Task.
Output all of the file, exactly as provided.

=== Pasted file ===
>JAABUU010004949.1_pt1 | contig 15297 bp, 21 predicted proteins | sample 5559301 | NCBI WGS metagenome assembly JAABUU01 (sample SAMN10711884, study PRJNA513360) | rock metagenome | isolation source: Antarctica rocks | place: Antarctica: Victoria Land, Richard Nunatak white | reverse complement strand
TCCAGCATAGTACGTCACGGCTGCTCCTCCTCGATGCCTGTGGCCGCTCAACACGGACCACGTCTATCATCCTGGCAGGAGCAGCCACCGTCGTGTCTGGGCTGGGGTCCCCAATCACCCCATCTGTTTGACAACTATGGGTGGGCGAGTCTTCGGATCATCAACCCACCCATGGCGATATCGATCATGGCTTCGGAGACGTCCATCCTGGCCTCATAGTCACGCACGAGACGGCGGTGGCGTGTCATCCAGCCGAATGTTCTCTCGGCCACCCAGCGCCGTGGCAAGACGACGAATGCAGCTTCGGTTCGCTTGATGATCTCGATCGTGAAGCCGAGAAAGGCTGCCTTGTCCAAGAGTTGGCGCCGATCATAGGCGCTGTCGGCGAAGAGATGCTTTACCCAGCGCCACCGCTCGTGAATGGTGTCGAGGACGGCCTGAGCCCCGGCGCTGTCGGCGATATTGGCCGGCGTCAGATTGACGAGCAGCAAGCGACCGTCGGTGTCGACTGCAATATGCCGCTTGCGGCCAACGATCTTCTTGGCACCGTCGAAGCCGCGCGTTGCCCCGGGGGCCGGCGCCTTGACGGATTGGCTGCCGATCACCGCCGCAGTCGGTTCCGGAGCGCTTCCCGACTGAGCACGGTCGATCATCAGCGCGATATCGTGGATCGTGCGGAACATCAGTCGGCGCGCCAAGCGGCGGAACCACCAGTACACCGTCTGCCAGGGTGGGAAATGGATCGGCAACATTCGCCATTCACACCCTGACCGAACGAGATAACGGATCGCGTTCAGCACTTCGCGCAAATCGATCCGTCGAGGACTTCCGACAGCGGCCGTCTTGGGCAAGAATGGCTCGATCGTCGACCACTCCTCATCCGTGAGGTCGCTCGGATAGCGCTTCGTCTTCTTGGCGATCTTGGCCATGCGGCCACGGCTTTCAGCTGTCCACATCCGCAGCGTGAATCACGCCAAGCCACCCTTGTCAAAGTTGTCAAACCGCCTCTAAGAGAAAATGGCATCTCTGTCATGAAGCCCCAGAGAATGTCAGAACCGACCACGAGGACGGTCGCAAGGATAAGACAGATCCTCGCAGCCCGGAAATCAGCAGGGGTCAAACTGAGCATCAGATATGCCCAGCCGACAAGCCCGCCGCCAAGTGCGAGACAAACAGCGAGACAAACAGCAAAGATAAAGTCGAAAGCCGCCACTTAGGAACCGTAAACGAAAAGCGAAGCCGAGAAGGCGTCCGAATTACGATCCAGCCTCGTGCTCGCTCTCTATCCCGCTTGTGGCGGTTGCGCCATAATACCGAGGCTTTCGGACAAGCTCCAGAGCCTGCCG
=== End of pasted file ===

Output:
>JAABUU010004949.1_pt1 | contig 15297 bp, 21 predicted proteins | sample 5559301 | NCBI WGS metagenome assembly JAABUU01 (sample SAMN10711884, study PRJNA513360) | rock metagenome | isolation source: Antarctica rocks | place: Antarctica: Victoria Land, Richard Nunatak white | reverse complement strand
TCCAGCATAGTACGTCACGGCTGCTCCTCCTCGATGCCTGTGGCCGCTCAACACGGACCACGTCTATCATCCTGGCAGGAGCAGCCACCGTCGTGTCTGGGCTGGGGTCCCCAATCACCCCATCTGTTTGACAACTATGGGTGGGCGAGTCTTCGGATCATCAACCCACCCATGGCGATATCGATCATGGCTTCGGAGACGTCCATCCTGGCCTCATAGTCACGCACGAGACGGCGGTGGCGTGTCATCCAGCCGAATGTTCTCTCGGCCACCCAGCGCCGTGGCAAGACGACGAATGCAGCTTCGGTTCGCTTGATGATCTCGATCGTGAAGCCGAGAAAGGCTGCCTTGTCCAAGAGTTGGCGCCGATCATAGGCGCTGTCGGCGAAGAGATGCTTTACCCAGCGCCACCGCTCGTGAATGGTGTCGAGGACGGCCTGAGCCCCGGCGCTGTCGGCGATATTGGCCGGCGTCAGATTGACGAGCAGCAAGCGACCGTCGGTGTCGACTGCAATATGCCGCTTGCGGCCAACGATCTTCTTGGCACCGTCGAAGCCGCGCGTTGCCCCGGGGGCCGGCGCCTTGACGGATTGGCTGCCGATCACCGCCGCAGTCGGTTCCGGAGCGCTTCCCGACTGAGCACGGTCGATCATCAGCGCGATATCGTGGATCGTGCGGAACATCAGTCGGCGCGCCAAGCGGCGGAACCACCAGTACACCGTCTGCCAGGGTGGGAAATGGATCGGCAACATTCGCCATTCACACCCTGACCGAACGAGATAACGGATCGCGTTCAGCACTTCGCGCAAATCGATCCGTCGAGGACTTCCGACAGCGGCCGTCTTGGGCAAGAATGGCTCGATCGTCGACCACTCCTCATCCGTGAGGTCGCTCGGATAGCGCTTCGTCTTCTTGGCGATCTTGGCCATGCGGCCACGGCTTTCAGCTGTCCACATCCGCAGCGTGAATCACGCCAAGCCACCCTTGTCAAAGTTGTCAAACCGCCTCTAAGAGAAAATGGCATCTCTGTCATGAAGCCCCAGAGAATGTCAGAACCGACCACGAGGACGGTCGCAAGGATAAGACAGATCCTCGCAGCCCGGAAATCAGCAGGGGTCAAACTGAGCATCAGATATGCCCAGCCGACAAGCCCGCCGCCAAGTGCGAGACAAACAGCGAGACAAACAGCAAAGATAAAGTCGAAAGCCGCCACTTAGGAACCGTAAACGAAAAGCGAAGCCGAGAAGGCGTCCGAATTACGATCCAGCCTCGTGCTCGCTCTCTATCCCGCTTGTGGCGGTTGCGCCATAATACCGAGGCTTTCGGACAAGCTCCAGAGCCTGCCG